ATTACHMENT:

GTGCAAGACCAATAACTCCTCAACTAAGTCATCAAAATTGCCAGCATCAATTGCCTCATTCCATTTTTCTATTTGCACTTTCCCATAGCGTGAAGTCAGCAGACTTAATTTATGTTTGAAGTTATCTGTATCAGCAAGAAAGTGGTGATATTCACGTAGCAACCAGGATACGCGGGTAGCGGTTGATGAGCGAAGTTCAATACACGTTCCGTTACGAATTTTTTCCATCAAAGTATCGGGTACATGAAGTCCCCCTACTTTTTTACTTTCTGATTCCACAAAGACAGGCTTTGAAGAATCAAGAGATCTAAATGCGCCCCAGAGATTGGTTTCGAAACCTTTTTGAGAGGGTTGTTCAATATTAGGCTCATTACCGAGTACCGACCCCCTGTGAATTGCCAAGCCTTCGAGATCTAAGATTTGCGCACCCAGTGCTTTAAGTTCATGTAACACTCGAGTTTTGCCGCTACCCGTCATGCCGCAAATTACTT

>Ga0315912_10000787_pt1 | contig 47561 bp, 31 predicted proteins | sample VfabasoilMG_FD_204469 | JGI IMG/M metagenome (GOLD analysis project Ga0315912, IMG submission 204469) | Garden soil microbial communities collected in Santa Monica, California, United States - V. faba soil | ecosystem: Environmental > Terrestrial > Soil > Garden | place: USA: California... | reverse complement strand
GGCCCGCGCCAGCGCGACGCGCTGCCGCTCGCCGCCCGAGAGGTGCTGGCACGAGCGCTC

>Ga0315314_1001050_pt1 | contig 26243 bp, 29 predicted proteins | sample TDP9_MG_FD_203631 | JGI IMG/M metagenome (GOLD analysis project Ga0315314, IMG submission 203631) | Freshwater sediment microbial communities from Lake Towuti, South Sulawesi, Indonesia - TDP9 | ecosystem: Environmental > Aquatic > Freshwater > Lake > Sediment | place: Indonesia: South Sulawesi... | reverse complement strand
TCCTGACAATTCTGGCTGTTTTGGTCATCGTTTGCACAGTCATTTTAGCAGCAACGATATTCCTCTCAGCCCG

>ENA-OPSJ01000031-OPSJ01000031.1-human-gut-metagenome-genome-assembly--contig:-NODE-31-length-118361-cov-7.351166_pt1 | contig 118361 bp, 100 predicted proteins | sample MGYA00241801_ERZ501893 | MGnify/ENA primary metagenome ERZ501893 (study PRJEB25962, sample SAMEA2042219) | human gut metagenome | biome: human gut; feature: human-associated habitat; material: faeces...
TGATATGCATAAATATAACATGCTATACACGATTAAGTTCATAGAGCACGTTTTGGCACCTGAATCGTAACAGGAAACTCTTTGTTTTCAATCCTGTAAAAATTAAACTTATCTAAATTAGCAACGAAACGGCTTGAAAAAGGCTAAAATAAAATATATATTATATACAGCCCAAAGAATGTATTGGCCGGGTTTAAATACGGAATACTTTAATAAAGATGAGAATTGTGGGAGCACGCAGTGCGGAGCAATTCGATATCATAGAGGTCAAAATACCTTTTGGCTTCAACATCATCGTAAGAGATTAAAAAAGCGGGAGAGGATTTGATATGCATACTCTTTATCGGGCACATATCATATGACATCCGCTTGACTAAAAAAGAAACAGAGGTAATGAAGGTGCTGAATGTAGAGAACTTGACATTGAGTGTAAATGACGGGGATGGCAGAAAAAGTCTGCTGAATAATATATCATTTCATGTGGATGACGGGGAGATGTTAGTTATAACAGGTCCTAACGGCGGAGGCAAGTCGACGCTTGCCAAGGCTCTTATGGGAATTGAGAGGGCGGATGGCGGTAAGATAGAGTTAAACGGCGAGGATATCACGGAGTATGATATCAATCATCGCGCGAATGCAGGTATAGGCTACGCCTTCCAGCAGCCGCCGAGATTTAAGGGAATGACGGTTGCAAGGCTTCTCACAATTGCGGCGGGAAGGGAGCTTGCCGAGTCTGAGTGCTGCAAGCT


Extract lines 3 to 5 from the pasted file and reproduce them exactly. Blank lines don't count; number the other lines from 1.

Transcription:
GGCCCGCGCCAGCGCGACGCGCTGCCGCTCGCCGCCCGAGAGGTGCTGGCACGAGCGCTC

>Ga0315314_1001050_pt1 | contig 26243 bp, 29 predicted proteins | sample TDP9_MG_FD_203631 | JGI IMG/M metagenome (GOLD analysis project Ga0315314, IMG submission 203631) | Freshwater sediment microbial communities from Lake Towuti, South Sulawesi, Indonesia - TDP9 | ecosystem: Environmental > Aquatic > Freshwater > Lake > Sediment | place: Indonesia: South Sulawesi... | reverse complement strand
TCCTGACAATTCTGGCTGTTTTGGTCATCGTTTGCACAGTCATTTTAGCAGCAACGATATTCCTCTCAGCCCG